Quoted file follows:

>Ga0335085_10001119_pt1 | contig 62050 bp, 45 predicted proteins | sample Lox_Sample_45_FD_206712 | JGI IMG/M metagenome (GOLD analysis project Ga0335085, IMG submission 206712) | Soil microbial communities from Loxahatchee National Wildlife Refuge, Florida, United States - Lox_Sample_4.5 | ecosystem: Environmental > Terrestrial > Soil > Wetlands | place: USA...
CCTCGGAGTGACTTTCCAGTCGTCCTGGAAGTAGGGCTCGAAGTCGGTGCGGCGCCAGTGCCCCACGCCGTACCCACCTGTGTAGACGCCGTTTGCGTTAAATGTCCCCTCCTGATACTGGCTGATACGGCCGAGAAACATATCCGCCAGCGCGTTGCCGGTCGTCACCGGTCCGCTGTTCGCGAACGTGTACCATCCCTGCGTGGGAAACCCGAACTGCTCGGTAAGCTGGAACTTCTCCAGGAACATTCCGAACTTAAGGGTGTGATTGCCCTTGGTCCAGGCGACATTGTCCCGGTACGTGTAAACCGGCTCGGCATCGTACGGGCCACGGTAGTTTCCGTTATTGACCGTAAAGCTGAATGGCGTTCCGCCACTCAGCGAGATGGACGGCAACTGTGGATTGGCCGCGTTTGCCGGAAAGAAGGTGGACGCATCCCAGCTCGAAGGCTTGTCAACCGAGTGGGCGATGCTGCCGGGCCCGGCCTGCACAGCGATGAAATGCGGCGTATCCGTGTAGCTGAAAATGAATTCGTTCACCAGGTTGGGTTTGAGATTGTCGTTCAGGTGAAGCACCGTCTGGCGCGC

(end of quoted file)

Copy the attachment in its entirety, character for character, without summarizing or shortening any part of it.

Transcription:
>Ga0335085_10001119_pt1 | contig 62050 bp, 45 predicted proteins | sample Lox_Sample_45_FD_206712 | JGI IMG/M metagenome (GOLD analysis project Ga0335085, IMG submission 206712) | Soil microbial communities from Loxahatchee National Wildlife Refuge, Florida, United States - Lox_Sample_4.5 | ecosystem: Environmental > Terrestrial > Soil > Wetlands | place: USA...
CCTCGGAGTGACTTTCCAGTCGTCCTGGAAGTAGGGCTCGAAGTCGGTGCGGCGCCAGTGCCCCACGCCGTACCCACCTGTGTAGACGCCGTTTGCGTTAAATGTCCCCTCCTGATACTGGCTGATACGGCCGAGAAACATATCCGCCAGCGCGTTGCCGGTCGTCACCGGTCCGCTGTTCGCGAACGTGTACCATCCCTGCGTGGGAAACCCGAACTGCTCGGTAAGCTGGAACTTCTCCAGGAACATTCCGAACTTAAGGGTGTGATTGCCCTTGGTCCAGGCGACATTGTCCCGGTACGTGTAAACCGGCTCGGCATCGTACGGGCCACGGTAGTTTCCGTTATTGACCGTAAAGCTGAATGGCGTTCCGCCACTCAGCGAGATGGACGGCAACTGTGGATTGGCCGCGTTTGCCGGAAAGAAGGTGGACGCATCCCAGCTCGAAGGCTTGTCAACCGAGTGGGCGATGCTGCCGGGCCCGGCCTGCACAGCGATGAAATGCGGCGTATCCGTGTAGCTGAAAATGAATTCGTTCACCAGGTTGGGTTTGAGATTGTCGTTCAGGTGAAGCACCGTCTGGCGCGC